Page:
5 September 2018
WASHINGTON — Bottlenose dolphins are being exposed to chemical compounds added to many common cleaning products, cosmetics, personal care products and plastics, according to a new study in GeoHealth, a journal of the American Geophysical Union.
The new research found evidence of exposure to these chemical compounds, called phthalates, in 71 percent of dolphins tested in Sarasota Bay, Florida during 2016 and 2017. Previous studies detected phthalate metabolites in the blubber or skin of a few individual marine mammals, but the new study is the first to document the additives in the urine of wild marine mammals.
Some phthalates have been linked to hormonal, metabolic and reproductive problems in humans, including low sperm count and abnormal development of reproductive organs. The study’s authors do not know what health impacts phthalate compounds may have on dolphins, but the presence of byproducts of the chemicals in the animals’ urine indicates they have remained in the body long enough to process them.
“We focused on urine in dolphins because, in previous studies of humans, that has been the most reliable matrix to indicate short-term exposure.” said Leslie Hart, a public health professor at the College of Charleston and the lead author of the new study.
Studies have linked human exposure to phthalates with use of products containing these additives, such as personal care products and cosmetics, but Hart said the source of dolphin exposure to phthalates is not yet known. Elevated concentrations in dolphin urine of a specific phthalate compound most commonly added to plastics hinted at plastic waste as a possible source of exposure for the dolphins, she said.
“These chemicals can enter marine waters from urban runoff and agricultural or industrial emissions, but we also know that there is a lot of plastic pollution in the environment” said Hart.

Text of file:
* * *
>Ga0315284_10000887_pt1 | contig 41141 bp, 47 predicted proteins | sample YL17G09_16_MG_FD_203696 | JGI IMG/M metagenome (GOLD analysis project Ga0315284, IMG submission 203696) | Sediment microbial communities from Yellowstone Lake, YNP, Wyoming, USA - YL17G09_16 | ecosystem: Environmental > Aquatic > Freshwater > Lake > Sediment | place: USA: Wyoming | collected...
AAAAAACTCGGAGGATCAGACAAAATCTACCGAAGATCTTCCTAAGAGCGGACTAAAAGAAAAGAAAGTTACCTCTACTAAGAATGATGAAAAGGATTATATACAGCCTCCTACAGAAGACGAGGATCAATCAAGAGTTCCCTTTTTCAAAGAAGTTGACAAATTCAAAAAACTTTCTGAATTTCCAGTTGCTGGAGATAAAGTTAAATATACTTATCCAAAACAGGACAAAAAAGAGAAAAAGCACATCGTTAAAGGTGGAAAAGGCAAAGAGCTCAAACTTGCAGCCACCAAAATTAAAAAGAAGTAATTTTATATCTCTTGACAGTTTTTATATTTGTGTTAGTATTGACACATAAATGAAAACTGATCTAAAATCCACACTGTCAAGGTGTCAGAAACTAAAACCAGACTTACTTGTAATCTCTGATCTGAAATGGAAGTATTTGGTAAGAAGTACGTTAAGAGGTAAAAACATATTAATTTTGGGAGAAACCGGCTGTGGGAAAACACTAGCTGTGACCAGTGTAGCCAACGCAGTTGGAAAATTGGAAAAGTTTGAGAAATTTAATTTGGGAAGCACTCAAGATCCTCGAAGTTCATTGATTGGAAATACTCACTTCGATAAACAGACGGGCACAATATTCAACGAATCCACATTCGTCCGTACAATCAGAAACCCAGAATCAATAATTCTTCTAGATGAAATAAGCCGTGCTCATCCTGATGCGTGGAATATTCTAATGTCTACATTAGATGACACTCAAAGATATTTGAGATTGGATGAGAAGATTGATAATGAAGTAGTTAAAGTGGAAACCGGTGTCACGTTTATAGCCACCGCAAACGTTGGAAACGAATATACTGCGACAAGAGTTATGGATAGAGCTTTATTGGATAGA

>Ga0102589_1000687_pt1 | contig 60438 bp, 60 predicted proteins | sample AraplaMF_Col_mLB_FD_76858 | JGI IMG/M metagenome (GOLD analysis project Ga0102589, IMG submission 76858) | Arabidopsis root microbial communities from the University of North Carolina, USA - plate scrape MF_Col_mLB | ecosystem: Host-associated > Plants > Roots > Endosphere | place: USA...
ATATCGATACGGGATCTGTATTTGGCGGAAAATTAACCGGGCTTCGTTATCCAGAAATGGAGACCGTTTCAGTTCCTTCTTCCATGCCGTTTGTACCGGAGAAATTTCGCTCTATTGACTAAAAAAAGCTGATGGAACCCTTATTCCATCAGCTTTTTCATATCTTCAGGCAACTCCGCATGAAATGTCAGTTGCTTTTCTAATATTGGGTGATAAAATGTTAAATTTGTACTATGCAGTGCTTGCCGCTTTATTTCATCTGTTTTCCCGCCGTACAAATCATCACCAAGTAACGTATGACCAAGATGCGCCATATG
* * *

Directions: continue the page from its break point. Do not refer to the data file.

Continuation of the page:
Understanding exposure in dolphins gives scientists insight into the contaminants in local waters and what other animals, including humans, are being exposed to, according to the study’s authors.
Gina Ylitalo, an analytical chemist at NOAA’s Northwest Fisheries Science Center who was not involved in the study, said dolphins are good indicators of what is going on in coastal waters.
“Any animals in the near shore environment with similar prey are probably being exposed as well,” she said. “The dolphins are great sentinels of the marine environment.”
Phthalate compounds are added to a wide variety of products to confer flexibility, durability, and lubrication. Some phthalates interfere with body systems designed to receive messages from hormones such as estrogen and testosterone. This can disrupt natural responses to these hormone signals.
Tests for phthalate exposure look for metabolites of the compounds, the products of initial breakdown of the compounds by the liver.
“We are looking for metabolites. These are indicators that the dolphins have been exposed somewhere in their environment and that the body has started to process them,” Hart said.
About 160 dolphins live in Sarasota Bay, a subtropical coastal lagoon tucked between barrier islands and the cities of Sarasota and Bradenton on the southwest coast of Florida. The Chicago Zoological Society’s Sarasota Dolphin Research Program has tracked individual dolphins since 1970, monitoring their health, behavior, and exposure to contaminants. The dolphins are residents of the area year-round, across multiple decades, with individuals living up to 67 years.